Momentum for requiring instruction of Asian American and Pacific Islander history in K-12 curriculum nationwide continues to grow—including in states like Florida where legislation restricts how topics of race can be taught in schools.
At least 12 states now are home to a local chapter of Make Us Visible, a coalition of community members looking to pass legislation that requires instruction of AAPI history as a preventative measure to the recent rise in anti-Asian violence across the country.
Five such bills endorsed by Make Us Visible state chapters have passed in Connecticut, New Jersey, and Rhode Island within the last year. Illinois also separately passed legislation requiring Asian American history be taught in public schools.
In Florida, where state education officials recently banned a new Advanced Placement African American Studies course, two bipartisan bills supported by the local Make Us Visible chapter have been introduced this year. They would require instruction on “the history of Asian Americans and Pacific Islanders, including the immigration, citizenship, civil rights, identity, and culture of Asian Americans and Pacific Islanders and the contributions of Asian Americans and Pacific Islanders to American society.”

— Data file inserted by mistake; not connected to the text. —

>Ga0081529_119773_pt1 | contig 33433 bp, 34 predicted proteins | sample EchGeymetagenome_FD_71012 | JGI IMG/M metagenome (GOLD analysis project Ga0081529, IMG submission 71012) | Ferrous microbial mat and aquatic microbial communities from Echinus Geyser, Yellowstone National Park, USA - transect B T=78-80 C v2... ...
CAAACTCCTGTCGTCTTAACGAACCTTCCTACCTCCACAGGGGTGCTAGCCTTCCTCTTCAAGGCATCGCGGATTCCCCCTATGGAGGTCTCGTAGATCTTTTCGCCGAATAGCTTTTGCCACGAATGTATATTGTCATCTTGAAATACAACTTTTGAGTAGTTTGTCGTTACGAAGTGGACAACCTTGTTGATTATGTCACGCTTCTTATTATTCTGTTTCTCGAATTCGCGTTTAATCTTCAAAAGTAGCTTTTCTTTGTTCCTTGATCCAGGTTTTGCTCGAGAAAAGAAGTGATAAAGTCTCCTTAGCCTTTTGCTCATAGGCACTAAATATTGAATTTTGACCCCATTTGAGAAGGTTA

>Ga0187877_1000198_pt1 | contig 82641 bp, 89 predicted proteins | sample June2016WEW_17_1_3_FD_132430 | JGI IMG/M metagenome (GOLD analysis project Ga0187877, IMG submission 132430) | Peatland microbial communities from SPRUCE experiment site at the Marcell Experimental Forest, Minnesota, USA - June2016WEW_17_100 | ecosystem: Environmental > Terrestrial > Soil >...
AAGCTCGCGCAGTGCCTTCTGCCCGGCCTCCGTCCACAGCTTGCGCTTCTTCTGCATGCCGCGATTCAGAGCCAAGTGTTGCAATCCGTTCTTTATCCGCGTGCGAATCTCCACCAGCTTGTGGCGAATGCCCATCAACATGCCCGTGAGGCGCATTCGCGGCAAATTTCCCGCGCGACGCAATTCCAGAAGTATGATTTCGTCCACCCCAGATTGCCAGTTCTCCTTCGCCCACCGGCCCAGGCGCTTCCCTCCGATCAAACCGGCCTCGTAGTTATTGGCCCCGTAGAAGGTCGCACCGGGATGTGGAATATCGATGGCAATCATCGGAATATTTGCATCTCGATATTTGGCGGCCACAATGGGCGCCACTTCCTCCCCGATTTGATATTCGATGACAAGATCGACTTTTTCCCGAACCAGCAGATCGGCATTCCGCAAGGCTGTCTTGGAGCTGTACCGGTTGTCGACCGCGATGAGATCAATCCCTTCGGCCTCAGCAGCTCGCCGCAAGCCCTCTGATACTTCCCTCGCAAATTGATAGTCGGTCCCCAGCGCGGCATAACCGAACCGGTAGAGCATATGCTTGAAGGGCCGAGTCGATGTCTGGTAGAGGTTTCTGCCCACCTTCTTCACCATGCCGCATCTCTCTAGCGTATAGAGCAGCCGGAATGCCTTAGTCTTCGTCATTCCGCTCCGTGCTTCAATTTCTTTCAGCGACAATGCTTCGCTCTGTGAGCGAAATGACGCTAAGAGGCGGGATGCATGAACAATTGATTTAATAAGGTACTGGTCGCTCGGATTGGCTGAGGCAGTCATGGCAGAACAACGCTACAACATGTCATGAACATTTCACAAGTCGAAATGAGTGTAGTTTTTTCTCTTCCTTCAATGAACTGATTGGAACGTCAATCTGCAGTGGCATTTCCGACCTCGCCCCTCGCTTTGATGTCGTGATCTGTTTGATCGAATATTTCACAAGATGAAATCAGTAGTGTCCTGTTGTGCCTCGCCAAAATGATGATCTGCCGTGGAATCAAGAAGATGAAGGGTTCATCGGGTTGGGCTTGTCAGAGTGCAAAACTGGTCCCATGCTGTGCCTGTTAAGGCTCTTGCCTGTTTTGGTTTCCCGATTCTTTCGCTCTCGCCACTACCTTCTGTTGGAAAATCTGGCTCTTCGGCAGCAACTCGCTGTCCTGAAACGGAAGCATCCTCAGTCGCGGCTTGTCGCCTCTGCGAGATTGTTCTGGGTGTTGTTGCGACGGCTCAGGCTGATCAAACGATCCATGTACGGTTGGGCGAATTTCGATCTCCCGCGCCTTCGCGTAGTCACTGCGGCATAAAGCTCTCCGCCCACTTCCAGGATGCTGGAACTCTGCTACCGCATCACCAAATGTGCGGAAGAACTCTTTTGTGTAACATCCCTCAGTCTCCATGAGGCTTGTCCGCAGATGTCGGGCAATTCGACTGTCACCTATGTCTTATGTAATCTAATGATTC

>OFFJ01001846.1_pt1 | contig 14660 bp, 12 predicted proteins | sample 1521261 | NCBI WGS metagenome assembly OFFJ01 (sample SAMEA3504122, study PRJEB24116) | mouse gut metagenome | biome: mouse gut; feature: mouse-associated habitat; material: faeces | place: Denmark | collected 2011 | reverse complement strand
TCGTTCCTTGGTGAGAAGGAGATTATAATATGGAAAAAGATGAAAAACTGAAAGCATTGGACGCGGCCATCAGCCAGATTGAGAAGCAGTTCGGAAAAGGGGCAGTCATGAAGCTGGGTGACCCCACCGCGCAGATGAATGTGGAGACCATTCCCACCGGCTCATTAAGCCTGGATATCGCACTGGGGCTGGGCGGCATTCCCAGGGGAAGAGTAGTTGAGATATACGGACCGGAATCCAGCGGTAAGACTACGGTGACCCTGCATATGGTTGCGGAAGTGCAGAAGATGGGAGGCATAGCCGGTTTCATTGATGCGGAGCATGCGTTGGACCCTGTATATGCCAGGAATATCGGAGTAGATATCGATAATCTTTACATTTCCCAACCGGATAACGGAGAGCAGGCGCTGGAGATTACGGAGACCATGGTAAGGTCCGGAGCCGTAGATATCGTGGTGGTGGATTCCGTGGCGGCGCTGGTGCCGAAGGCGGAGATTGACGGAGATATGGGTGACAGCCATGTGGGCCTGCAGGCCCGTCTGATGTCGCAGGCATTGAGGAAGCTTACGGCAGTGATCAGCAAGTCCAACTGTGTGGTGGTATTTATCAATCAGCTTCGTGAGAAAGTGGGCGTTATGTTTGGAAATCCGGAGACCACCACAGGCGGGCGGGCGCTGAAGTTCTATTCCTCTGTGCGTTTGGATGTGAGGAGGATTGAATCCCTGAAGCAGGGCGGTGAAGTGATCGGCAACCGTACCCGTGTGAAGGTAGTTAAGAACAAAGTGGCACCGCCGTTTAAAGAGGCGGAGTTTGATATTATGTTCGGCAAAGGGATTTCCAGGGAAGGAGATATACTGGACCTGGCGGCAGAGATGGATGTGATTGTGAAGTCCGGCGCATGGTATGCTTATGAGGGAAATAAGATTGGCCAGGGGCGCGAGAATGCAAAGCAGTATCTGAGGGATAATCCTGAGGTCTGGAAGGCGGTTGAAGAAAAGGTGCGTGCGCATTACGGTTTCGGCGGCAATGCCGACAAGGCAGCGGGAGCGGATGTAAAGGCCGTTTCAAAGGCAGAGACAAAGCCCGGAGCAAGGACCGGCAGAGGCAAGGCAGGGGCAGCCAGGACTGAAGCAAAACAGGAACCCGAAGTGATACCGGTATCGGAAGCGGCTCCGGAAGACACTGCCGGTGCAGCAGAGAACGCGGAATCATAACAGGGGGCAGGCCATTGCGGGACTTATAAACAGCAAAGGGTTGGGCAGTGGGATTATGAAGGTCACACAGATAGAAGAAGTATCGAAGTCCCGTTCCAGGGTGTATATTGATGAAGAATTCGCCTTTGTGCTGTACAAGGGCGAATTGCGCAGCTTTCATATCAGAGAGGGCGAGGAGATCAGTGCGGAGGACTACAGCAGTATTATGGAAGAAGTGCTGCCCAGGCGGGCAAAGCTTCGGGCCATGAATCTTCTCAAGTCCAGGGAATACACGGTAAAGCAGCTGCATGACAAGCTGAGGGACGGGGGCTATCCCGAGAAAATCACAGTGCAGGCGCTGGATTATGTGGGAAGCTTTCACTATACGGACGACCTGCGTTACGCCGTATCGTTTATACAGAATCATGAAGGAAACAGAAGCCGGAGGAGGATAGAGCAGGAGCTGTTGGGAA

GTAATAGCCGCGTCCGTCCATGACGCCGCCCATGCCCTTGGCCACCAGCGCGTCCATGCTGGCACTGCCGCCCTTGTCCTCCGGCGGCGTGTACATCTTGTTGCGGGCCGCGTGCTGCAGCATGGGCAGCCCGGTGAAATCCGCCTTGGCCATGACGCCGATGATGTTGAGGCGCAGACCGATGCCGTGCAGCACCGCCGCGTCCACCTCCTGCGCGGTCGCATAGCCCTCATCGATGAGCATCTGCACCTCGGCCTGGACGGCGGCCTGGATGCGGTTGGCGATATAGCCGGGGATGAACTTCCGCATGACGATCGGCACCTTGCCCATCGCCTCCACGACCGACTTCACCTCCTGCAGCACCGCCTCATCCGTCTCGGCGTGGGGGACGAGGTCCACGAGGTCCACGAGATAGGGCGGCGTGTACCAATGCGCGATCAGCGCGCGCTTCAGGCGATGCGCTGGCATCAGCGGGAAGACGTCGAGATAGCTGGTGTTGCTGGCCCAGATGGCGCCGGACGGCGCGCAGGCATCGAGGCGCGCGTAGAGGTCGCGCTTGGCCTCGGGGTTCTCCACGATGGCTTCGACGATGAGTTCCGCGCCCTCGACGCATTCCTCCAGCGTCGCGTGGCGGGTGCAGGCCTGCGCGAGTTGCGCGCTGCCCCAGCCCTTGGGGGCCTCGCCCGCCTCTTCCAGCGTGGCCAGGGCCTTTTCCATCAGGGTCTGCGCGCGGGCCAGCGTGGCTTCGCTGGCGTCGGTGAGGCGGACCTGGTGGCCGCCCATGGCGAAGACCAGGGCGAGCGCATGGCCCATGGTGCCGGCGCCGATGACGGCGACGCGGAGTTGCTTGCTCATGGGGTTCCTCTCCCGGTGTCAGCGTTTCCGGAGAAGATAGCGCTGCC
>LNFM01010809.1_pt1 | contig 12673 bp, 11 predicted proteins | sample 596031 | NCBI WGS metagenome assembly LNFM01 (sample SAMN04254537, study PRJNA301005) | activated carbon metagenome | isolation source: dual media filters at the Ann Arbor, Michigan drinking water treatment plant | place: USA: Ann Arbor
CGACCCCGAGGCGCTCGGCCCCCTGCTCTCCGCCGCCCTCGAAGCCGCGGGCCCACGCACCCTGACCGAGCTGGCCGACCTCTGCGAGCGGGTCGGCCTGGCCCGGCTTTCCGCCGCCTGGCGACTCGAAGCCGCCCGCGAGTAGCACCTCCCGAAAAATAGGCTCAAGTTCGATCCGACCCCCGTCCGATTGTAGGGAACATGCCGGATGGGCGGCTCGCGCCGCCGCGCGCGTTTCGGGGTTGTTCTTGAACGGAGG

The bills mark the second attempt at passing such legislation in the state, said Mimi Chan, the state director for Make Us Visible Florida. Chan is cognizant of the current political climate in her state—Florida is one of 18 states that restricts how teachers can talk about race—but she’s taking things one step at a time, hoping that members of her community can better see themselves reflected in classroom instruction.
“This is not a political agenda,” Chan said. “This is very much a community-based initiative. Seeing how much the Florida community wants this is, I think, what’s going to hopefully see this through to the end.”
Why there’s a push for Asian American history